According to reports, Apple has been sued for antitrust violations by Match, the maker of the well-known dating software Tinder. According to a source, Match has accused Apple of engaging in monopolistic behaviour because of its 30 percent commission imposed on in-app purchases in its most recent challenge against the iPhone maker’s in-app purchase fee. It allegedly also contended that Apple’s insistence on required in-app purchases hindered app developers’ ability to innovate and advance. Current opposition to the Cupertino company’s App Store policy comes from a number of businesses across numerous nations.
Match has filed an antitrust complaint against Apple with the Competition Commission of India (CCI), alleging “monopolistic behaviour” on the company’s policy of “excessive” commissions on in-app purchases for software housed on its App Store. According to the report, this is the first non-Indian company to challenge Apple in an antitrust case in India.Apple charges app creators a 30 percent commission on all purchases made in applications and games, and it previously removed the well-known battle royale game Fortnite from the App Store because its creator, Epic Games, refused to follow the App Store’s rules and split profits with the firm.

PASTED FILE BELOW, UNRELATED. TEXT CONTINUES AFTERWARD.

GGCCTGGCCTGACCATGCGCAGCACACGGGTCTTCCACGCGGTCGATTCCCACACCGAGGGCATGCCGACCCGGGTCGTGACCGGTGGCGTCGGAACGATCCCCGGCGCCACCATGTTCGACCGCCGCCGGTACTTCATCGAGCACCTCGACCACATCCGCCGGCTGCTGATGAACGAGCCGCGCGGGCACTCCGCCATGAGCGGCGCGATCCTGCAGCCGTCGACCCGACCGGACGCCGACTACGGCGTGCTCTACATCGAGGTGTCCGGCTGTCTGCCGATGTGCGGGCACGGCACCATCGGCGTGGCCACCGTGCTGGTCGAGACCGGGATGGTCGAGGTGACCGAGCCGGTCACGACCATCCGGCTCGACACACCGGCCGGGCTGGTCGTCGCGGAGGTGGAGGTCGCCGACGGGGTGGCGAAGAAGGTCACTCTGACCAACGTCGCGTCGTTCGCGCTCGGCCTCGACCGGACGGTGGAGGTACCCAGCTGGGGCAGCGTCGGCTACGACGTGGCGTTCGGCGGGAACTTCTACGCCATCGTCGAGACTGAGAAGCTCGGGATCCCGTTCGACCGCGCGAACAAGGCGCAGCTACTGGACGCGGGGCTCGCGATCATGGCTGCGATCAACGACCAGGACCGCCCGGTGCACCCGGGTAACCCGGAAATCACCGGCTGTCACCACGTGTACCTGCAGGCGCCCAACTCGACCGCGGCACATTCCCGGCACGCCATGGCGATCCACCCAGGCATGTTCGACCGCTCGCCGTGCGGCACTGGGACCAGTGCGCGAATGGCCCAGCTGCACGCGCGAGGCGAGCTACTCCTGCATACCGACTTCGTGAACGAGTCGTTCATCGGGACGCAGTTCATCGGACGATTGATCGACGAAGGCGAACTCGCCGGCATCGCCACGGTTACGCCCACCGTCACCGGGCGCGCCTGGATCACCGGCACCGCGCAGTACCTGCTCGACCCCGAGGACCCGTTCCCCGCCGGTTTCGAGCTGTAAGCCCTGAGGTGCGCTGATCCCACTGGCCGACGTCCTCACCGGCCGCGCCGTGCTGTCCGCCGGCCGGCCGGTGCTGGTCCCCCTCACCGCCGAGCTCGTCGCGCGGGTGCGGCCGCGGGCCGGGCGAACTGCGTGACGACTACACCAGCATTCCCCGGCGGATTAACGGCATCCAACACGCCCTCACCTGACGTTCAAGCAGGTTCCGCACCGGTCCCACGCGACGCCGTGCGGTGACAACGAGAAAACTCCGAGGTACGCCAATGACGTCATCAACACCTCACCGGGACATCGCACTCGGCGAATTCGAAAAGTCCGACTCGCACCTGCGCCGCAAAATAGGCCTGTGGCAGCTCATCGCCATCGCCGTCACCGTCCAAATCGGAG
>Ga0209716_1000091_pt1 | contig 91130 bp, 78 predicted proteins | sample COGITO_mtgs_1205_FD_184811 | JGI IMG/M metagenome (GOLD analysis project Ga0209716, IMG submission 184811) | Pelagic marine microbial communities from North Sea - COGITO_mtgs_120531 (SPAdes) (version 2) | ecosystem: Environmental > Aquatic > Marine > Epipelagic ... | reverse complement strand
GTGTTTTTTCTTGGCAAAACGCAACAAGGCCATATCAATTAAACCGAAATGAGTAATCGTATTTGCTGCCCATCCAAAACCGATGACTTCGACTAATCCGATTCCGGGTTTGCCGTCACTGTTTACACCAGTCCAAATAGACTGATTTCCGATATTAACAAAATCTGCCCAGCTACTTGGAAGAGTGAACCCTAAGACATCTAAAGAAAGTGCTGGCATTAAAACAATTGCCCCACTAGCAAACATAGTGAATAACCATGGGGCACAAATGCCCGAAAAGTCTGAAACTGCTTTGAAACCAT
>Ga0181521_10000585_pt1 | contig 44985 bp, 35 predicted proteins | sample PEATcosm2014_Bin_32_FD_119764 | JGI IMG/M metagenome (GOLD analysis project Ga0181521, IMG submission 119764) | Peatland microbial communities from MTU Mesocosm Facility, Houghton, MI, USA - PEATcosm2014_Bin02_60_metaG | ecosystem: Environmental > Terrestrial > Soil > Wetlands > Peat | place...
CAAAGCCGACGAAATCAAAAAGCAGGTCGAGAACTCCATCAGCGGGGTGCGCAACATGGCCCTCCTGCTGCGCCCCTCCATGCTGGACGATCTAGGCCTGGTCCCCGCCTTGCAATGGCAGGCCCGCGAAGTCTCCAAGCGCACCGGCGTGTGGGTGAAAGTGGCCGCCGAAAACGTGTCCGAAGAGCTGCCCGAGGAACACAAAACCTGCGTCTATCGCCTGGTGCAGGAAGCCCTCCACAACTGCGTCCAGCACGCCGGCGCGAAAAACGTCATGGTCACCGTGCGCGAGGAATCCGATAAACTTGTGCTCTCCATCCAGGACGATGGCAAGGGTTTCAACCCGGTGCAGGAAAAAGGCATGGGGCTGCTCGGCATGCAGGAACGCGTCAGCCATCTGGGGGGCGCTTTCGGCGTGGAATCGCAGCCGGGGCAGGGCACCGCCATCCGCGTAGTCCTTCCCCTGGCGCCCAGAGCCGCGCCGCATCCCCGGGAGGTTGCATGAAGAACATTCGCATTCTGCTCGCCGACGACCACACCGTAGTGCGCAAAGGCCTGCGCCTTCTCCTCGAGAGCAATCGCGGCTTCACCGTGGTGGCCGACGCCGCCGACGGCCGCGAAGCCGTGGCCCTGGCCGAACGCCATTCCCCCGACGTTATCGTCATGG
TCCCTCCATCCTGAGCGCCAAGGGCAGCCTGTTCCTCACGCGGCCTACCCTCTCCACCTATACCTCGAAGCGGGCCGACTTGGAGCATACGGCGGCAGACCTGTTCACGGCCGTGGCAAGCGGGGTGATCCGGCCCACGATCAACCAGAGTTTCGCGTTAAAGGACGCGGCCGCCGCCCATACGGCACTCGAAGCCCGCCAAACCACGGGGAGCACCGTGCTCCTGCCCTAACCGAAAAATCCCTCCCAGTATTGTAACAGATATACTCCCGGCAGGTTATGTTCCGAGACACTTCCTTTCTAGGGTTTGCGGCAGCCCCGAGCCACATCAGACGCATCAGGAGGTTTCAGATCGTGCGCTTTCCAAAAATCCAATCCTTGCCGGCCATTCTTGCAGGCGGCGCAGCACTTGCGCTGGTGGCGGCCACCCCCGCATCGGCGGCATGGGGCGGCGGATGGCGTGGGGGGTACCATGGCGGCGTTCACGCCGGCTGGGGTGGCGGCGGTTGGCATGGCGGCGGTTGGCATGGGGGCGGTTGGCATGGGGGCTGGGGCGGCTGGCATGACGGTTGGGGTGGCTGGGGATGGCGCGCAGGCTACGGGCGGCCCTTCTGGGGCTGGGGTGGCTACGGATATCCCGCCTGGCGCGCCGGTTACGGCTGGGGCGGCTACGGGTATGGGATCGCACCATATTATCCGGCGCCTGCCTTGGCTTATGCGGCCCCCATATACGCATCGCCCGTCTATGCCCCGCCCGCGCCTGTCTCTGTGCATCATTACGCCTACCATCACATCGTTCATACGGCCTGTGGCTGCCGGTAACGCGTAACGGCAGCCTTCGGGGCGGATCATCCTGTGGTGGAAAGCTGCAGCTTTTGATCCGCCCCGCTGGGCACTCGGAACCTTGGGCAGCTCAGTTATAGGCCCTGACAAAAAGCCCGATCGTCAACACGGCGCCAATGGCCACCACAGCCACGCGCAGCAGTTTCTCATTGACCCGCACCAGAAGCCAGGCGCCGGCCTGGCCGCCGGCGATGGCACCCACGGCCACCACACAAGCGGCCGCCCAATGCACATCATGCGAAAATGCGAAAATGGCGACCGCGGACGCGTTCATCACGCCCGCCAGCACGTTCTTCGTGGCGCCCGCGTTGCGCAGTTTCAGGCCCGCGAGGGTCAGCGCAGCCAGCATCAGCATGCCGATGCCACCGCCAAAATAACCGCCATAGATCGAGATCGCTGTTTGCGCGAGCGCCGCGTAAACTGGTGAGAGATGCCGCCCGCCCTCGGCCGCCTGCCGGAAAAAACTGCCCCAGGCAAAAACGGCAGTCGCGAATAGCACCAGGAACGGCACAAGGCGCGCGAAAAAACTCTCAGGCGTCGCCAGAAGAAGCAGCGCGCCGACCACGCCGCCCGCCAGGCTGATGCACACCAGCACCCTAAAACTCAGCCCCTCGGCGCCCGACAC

Following the report, Match claimed that Apple did not support the payment methods used by consumers in other countries and that a “state backed online transfer mechanism” was preferred, most likely referring to the Unified Payments Interface (UPI). According to reports, Match has also contended that its apps are not covered by Apple’s decision to lower its commission for smaller developers to 15%.
Apple has claimed in the past that it is not the market leader in the nation, claiming that it had a market share of up to 5%. A thorough investigation of the company’s suspected unfair business practises in relation to the Indian App Store was mandated by the CCI last year.
The report also asserts that Match accuses Apple of discriminating against online taxi hailing services like Ola and Uber because they are permitted to offer alternative payment methods that avoid Apple’s 30% commission. This is because these companies offer physical goods and services. Apple has reportedly ruled that both apps are distinct, despite the company’s claims that it provides a “similar matchmaking” function.